Recode Decode, hosted by Kara Swisher

Recode Decode, hosted by Kara Swisher

Australia

One of tech's most prominent journalists, Kara Swisher is known for her insightful reporting and straight-shooting style. Listen in as she hosts hard-hitting interviews about the week in tech with influential business leaders and outspoken personalities from media, politics and more.

Episodes

What Amazon should buy next (Scott Galloway, author, “The Four”)  

New York University professor Scott Galloway returns to the podcast to talk with Recode’s Kara Swisher about his first book, “The Four: The Hidden DNA of Amazon, Apple, Facebook, and Google,” which comes out on Oct. 3. Galloway predicts that Amazon will launch a weekly auto-delivery service called Prime Squared to encourage its highest-value customers to buy more, and forecasts that the company’s next logical acquisition after Whole Foods would be the luxury department-store chain Nordstrom. He also talks about why companies want to be seen as politically progressive today, why Airbnb will be worth more than Uber and why, if you boil Apple’s brand down to one word, it's “sex.”

The race for self-driving cars is on (Chris Urmson, CEO, Aurora)  

Chris Urmson, the CEO of Aurora and former CTO of self-driving cars at Google, talks with Recode's Kara Swisher about when autonomous vehicles will replace human-driven ones. Urmson, who started working on the technology at Carnegie Mellon University in the mid-2000s, predicts we'll see fleets of self-driving cars on some roads within five years, but that they won't completely take over for at least 30 years. He talks about the remaining challenges to making these vehicles completely safe — including the danger of their operators becoming complacent about the technology — and how their arrival will impact everything from government to public transportation to fast-food jobs.

Venture capital is headed for a ‘huge, rude awakening' (Chamath Palihapitiya, CEO, Social Capital)  

Social Capital CEO Chamath Palihapitiya talks with Recode's Kara Swisher about the future of capitalism and investing, which he says will look less and less like traditional venture capital, as firms like his embed themselves at a deep operational level in their companies. Palihapitiya also discusses why investors delude themselves into believing their own bravado, what he thinks of James Damore's Google memo and why Silicon Valley needs to deal with more than just the "low-hanging fruit" of sexual harassment. He evaluates the biggest tech companies of today — including Twitter, Amazon and Facebook — and predicts that the new CEO of Uber will have one of the most important jobs in the country.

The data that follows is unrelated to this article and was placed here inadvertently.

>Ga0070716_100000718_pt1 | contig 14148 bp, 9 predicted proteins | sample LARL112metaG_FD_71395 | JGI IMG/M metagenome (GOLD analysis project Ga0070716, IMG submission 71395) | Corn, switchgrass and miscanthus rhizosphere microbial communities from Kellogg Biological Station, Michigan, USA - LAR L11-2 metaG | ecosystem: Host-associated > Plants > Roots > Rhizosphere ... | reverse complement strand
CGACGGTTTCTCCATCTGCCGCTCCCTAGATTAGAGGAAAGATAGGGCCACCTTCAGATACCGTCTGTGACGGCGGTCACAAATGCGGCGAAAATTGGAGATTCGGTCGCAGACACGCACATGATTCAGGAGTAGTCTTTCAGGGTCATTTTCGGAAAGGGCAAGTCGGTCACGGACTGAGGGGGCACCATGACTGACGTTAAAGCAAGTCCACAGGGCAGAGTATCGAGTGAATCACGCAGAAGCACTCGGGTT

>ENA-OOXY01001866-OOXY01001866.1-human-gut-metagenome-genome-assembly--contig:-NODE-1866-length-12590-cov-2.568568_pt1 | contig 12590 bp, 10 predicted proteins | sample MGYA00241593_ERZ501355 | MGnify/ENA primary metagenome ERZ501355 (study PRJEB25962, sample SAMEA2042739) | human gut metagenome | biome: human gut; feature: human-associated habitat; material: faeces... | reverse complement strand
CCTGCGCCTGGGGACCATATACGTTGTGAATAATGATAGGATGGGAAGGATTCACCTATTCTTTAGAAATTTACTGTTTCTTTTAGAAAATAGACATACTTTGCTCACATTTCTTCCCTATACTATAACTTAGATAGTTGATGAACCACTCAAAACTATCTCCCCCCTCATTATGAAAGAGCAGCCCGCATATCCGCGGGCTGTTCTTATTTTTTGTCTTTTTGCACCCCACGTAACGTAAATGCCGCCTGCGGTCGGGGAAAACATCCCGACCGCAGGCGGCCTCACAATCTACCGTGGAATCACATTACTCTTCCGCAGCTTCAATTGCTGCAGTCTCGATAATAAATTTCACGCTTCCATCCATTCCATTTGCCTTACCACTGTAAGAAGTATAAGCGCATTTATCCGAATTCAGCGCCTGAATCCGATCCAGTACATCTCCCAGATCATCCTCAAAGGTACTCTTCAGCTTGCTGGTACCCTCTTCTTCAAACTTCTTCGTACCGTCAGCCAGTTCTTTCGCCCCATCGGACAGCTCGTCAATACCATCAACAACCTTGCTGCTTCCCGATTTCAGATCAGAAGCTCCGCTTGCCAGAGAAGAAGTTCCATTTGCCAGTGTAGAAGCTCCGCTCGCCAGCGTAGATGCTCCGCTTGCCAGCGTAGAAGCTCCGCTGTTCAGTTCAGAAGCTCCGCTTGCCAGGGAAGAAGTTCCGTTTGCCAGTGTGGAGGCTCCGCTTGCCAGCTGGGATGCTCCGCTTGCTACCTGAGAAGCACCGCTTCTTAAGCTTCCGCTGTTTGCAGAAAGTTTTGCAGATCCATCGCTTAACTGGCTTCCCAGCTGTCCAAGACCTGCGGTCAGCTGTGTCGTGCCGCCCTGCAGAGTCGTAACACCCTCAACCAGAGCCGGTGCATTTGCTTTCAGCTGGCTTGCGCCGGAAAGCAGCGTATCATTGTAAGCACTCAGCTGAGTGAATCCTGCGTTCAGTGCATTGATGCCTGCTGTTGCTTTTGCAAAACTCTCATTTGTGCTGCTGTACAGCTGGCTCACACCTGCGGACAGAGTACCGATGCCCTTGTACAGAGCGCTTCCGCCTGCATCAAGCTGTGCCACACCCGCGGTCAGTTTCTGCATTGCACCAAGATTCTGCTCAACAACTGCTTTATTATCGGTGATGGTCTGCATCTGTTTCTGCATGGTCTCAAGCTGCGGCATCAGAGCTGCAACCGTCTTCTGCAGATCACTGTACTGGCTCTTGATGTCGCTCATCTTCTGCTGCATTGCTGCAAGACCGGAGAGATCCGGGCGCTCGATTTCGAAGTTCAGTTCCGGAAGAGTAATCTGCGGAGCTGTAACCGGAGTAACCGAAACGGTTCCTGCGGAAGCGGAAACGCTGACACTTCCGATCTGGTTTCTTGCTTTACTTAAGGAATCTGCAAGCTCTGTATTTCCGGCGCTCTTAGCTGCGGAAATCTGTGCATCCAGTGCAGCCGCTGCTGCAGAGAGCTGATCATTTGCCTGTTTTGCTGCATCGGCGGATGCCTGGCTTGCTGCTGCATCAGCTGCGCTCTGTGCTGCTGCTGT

The future of tech jobs in coal country  

Recode’s Kara Swisher heads to Louisville, Ky., to talk about the future of work with a panel of local-minded techies: Interapt CEO Ankur Gopal, Code Louisville founder Rider Rodriguez, TechHire Eastern Kentucky student Crystal Adkins and Tech Jobs Tour CEO Leanne Pittsford. They talk about what inspired them to become entrepreneurial, and why existing tech companies and investors should be looking to historically less-techie places like Kentucky for workers and founders. Gopal emphasizes that people in the area are not looking for a handout, just looking for work, and Adkins explains why hiring for a coding job shouldn’t require a bachelor’s degree. Later in the show, the panel discusses what needs to happen to help entrepreneurial people across the country find their next move.

Lyft will always have human drivers (Taggart Matthiesen, director of product, Lyft)  

Lyft Director of Product Taggart Matthiesen talks with Recode’s Johana Bhuiyan about the ride-hailing company’s push into self-driving cars. Matthiesen predicts that Lyft will slowly evolve into a hybrid transportation service, with users summoning rides as they do today and getting paired with either a human driver or an autonomous vehicle — whatever is faster. Lyft’s cars may never be 100 percent autonomous, he notes, and today’s drivers may become a sort of concierge, providing new experiences to riders while the car does the navigation. Matthiesen also talks about how the #DeleteUber campaign earlier this year helped Lyft and why the company can’t get complacent about its product.